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Having "the talk" when heart disease runs in the family, from the September 2013 Harvard Heart Letter

When heart disease or stroke runs in a family, it's important to talk about it with children and other close family members. The conversation may be hard, but the payoff—better health for all—can be huge, according to the September 2013 Harvard Heart Letter.

"Knowing your family history is one of most powerful tools we have to guide how we take care of ourselves from a health perspective," says Dr. Paula A. Johnson, professor of cardiology at Harvard Medical School and chief of the Division of Women's Health at Brigham and Women's Hospital. "This is a chance for your children to make changes that will have both immediate and long-term payoffs."

Having a family history of heart disease isn't trivial. In a study of more than 122,000 Utah families, 14% had a history of heart disease. But members of those families made up 72% of people who had early heart disease, 48% of people with heart disease at any age, and 86% of people who had strokes before age 75.

Genes are not destiny. Whatever an individual's family history, his or her personal health decisions matter most. Prevention—through diet, lifestyle, and health care—makes a huge difference.

What to tell children depends on their ages. If they haven’t yet reached young adulthood, it’s more important to reassure them than to scare them. Older children, especially adults, need more information. Depending on the kind of heart disease that runs in a family, tests such as cholesterol or blood pressure checks or scans of the heart may be needed.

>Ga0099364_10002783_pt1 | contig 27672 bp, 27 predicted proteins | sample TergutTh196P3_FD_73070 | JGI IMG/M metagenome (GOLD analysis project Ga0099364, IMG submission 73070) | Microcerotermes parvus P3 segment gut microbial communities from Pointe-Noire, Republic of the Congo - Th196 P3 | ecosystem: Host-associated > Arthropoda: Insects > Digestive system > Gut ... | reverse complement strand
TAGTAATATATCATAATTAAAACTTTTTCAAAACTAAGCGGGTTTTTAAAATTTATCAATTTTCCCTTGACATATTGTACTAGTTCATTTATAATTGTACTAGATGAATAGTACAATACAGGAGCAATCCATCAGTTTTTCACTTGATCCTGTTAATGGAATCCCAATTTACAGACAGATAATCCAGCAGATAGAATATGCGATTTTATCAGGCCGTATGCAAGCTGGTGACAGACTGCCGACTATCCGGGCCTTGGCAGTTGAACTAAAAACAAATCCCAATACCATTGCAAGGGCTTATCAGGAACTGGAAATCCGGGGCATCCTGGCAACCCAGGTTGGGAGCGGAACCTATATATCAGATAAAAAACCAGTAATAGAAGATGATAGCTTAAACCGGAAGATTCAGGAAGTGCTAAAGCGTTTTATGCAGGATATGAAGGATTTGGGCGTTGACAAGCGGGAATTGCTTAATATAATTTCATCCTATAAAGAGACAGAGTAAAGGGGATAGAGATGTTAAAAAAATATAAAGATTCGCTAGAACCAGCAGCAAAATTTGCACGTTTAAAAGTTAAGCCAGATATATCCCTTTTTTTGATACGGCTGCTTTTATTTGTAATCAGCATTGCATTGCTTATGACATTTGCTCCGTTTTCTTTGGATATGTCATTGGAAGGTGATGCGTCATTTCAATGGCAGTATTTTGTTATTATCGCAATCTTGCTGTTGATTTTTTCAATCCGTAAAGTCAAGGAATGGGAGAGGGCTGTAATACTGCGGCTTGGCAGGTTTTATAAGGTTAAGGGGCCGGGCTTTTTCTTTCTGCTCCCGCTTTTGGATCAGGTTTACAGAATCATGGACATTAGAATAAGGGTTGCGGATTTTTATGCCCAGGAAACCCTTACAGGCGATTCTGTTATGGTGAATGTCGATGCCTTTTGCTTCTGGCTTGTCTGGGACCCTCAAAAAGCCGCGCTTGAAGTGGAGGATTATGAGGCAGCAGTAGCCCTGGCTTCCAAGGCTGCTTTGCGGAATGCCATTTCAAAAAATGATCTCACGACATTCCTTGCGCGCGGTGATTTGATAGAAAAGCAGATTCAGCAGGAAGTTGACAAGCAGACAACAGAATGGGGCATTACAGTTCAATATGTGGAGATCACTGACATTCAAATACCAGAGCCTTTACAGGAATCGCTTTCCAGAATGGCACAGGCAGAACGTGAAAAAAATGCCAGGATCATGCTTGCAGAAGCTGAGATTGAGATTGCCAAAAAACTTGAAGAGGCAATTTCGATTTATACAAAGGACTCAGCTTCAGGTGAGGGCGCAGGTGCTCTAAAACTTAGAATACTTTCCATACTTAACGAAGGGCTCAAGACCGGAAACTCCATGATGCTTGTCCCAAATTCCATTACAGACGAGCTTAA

Read the full-length article: "How to talk with your kids when heart disease runs in the family"

Also in this issue of the Harvard Heart Letter

  • How to talk with your kids when heart disease runs in the family
  • Ask the doctor: Beta blockers and alcohol
  • Ask the doctor: Warfarin interactions
  • Angioplasty and stenting safe in smaller hospitals
  • New alternatives to warfarin
  • First rule of dementia prevention: Take care of your heart
  • 7 simple changes lower stroke risk
  • Research we're watching: Blood pressure high? Control LDL
  • Research we're watching: Vitamin D, heart disease and race
  • Research we're watching: Emergency Rx for major TIA

More Harvard Health News »

About Harvard Health Publications

Harvard Health Publications publishes four monthly newsletters--Harvard Health Letter, Harvard Women's Health Watch, Harvard Men's Health Watch, and Harvard Heart Letter--as well as more than 50 special health reports and books drawing on the expertise of the 8,000 faculty physicians at Harvard Medical School and its world-famous affiliated hospitals.